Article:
It was called the aurochs, and the last of these giant wild cattle was killed in Poland in the seventeenth century. The genes of the great wild cow now exist solely the 1.3 billion domestic cattle that are spread across the continent. There were two domestications:  one in the  Middle East that produced things like the Hereford and the Holstein and another in the Indus Valley, which produced the zebu or “Indicus” cattle, which are famous for their sacred status in Hinduism and for their dewlaps and shoulder humps. The Indian aurochs went extinct shortly after the domestication.

The species now exists solely in a domestic form.

If the whole world were to go vegan and then demanded that no draft animals be used,  it really would be the end for the aurochs.

The children of the aurochs have become the most successful large ungulate species on the planet. They graze through the Americas and deep in Siberia. Their hoof-beats can be heard on “stations” in the Australian Outback, and the Maasai people still kill lions that menace their herds in Kenya and Tanzania.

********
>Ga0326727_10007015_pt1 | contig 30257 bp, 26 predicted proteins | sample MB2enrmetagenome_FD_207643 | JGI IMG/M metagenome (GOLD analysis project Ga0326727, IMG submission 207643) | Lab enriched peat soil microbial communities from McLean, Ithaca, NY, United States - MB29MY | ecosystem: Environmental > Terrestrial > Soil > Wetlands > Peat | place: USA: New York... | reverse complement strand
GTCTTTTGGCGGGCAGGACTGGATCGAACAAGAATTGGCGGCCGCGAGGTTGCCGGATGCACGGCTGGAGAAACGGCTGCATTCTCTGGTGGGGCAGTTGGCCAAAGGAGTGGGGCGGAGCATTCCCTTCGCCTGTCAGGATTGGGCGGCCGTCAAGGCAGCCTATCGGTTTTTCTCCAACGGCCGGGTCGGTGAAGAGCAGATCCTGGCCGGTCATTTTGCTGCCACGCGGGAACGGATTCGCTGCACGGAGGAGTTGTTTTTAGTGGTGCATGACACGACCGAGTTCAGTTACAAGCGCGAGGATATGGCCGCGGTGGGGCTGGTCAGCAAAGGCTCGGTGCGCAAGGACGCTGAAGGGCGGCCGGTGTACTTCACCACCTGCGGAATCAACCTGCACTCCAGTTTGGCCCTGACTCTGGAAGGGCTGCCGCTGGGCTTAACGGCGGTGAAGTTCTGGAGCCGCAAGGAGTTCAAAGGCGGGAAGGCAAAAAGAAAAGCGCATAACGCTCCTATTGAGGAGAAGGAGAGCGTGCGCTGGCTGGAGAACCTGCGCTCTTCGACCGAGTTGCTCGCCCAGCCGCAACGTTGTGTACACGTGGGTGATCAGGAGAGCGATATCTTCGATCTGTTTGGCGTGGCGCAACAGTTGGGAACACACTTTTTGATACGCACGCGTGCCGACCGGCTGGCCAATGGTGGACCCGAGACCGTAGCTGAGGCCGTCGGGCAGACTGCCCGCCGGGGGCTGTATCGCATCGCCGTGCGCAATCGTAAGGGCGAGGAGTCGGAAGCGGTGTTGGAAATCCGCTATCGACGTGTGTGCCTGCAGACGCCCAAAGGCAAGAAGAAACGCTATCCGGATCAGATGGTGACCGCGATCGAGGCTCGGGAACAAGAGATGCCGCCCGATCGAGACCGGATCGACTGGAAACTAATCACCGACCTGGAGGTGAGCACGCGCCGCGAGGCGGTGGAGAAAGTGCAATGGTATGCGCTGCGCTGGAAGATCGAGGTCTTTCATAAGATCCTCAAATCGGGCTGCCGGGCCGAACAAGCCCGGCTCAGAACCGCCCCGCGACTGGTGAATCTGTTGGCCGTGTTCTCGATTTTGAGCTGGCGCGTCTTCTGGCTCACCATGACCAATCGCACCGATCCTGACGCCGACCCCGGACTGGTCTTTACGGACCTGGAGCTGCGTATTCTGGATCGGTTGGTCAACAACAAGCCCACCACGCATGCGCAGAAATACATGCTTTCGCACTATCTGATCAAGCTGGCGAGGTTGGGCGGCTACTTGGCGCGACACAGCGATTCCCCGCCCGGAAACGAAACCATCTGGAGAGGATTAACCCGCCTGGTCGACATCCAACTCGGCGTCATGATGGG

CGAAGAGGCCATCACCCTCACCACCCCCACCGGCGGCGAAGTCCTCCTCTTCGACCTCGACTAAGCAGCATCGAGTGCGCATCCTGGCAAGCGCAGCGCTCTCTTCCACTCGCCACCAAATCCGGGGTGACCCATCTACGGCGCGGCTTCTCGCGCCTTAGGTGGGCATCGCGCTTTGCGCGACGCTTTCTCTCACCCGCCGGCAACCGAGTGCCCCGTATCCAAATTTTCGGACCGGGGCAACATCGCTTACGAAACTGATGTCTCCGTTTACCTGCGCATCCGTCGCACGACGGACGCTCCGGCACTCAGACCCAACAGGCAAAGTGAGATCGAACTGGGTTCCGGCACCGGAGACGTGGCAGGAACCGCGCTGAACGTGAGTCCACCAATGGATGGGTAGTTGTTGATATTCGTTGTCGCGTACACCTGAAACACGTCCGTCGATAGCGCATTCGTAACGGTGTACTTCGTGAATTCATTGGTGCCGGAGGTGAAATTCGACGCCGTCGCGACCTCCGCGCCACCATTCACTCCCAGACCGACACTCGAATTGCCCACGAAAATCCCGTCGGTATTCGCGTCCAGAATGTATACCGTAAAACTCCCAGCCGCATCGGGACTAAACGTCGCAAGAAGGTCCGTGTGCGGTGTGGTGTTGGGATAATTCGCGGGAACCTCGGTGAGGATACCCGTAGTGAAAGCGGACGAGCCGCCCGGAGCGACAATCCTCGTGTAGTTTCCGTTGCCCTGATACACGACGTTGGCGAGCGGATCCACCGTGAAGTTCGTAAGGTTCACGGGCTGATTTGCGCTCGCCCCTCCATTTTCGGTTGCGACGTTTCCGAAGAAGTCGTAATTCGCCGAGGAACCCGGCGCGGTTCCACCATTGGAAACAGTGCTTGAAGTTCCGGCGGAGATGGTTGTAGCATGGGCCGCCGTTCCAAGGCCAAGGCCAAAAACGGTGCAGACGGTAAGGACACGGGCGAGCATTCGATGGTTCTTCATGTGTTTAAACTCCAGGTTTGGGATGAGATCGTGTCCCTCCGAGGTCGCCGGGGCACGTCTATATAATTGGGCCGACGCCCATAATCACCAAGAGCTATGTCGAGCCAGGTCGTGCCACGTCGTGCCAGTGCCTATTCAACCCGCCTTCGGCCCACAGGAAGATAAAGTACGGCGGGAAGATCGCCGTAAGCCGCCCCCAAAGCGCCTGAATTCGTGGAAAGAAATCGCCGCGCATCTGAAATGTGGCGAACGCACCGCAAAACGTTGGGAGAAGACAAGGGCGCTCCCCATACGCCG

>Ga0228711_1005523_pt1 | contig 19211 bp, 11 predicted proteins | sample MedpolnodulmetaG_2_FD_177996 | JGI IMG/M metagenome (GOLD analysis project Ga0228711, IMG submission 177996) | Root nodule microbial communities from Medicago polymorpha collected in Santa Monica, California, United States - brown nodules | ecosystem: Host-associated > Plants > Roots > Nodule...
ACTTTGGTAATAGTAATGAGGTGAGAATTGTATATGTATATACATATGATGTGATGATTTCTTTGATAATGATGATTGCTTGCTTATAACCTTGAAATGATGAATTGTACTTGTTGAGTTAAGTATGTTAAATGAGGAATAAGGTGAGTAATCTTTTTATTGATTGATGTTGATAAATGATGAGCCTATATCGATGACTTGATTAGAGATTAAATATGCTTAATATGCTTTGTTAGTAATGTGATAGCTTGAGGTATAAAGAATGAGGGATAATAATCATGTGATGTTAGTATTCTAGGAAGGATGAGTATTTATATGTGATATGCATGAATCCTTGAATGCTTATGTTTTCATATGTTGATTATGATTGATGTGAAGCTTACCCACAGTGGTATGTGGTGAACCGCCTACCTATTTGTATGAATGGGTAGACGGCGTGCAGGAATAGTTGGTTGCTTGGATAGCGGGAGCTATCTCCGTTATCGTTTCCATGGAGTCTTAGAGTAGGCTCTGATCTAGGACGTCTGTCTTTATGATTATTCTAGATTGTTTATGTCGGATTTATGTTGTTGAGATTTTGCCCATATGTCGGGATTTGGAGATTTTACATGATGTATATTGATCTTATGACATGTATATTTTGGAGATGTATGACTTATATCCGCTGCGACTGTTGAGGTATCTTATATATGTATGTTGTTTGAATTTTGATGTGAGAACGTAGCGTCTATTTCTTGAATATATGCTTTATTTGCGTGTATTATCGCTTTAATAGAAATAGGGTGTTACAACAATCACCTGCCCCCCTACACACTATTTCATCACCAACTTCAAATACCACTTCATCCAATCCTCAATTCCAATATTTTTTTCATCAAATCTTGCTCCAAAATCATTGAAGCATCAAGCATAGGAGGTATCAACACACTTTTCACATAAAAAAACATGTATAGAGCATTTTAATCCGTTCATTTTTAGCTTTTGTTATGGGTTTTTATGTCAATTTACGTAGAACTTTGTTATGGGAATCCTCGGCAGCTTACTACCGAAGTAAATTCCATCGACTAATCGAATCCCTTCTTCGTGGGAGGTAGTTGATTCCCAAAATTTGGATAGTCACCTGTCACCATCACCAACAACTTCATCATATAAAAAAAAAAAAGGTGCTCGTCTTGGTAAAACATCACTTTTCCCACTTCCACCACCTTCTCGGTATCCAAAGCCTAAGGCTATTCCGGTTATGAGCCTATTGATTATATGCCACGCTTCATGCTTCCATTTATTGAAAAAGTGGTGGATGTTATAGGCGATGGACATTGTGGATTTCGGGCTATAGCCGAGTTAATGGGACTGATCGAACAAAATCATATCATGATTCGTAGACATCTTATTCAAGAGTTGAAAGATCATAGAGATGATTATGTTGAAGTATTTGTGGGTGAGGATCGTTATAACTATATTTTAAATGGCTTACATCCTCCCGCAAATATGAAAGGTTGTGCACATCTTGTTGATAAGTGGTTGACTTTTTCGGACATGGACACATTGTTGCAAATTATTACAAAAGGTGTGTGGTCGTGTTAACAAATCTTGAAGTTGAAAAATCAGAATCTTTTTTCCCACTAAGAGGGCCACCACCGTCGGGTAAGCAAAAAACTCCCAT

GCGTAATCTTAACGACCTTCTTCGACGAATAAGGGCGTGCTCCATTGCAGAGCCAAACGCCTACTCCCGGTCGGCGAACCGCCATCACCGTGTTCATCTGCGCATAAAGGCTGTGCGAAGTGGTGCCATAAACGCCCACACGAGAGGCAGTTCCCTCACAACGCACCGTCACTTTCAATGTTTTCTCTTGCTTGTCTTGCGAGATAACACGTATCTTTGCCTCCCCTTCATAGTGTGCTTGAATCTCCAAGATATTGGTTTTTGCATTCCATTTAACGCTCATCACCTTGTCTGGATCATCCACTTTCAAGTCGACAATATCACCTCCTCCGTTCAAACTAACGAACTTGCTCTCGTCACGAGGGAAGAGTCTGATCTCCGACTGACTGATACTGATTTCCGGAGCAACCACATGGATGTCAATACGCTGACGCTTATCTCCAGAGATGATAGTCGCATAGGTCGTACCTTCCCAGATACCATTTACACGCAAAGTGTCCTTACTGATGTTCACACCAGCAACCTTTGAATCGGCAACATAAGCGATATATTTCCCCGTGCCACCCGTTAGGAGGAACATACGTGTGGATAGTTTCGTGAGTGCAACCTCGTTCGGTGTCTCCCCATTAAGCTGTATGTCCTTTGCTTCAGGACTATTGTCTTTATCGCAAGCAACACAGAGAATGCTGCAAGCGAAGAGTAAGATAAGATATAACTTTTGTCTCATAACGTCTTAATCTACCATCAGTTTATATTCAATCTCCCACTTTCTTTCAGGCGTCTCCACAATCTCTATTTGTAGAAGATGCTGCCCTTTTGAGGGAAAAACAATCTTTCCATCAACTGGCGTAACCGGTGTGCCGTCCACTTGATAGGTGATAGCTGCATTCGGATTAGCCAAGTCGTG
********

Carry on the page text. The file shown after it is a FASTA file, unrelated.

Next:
The gentle Herefords grazing along these country lanes are not the aurochs of old.  Just as the eighteenth century English gentleman was nothing like the wild Anglo-Saxons or Anglo-Normans or Brythonic Celts in his pedigree, the Hereford is utterly domesticated. Almost all Herefords in West Virginia are polled– born without horns– and when cows calve in remote pastures, they often have a hard time defending their young against the depredations of coyotes and dogs.

But though thoroughly domesticated, they still exist remotely. There will never be huge demand for pet cattle.

They will still be aurochsen, though modified and refined for our pleasure.

 

 

 

 

 

 

 

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old spot

The following text comes from William Youatt’s The Pig: a Treatise on the Breeds, Management, Feeding, and Medical Treatment of Swine; with Directions for salting Pork and curing Bacon and Hams (1847 and 1860):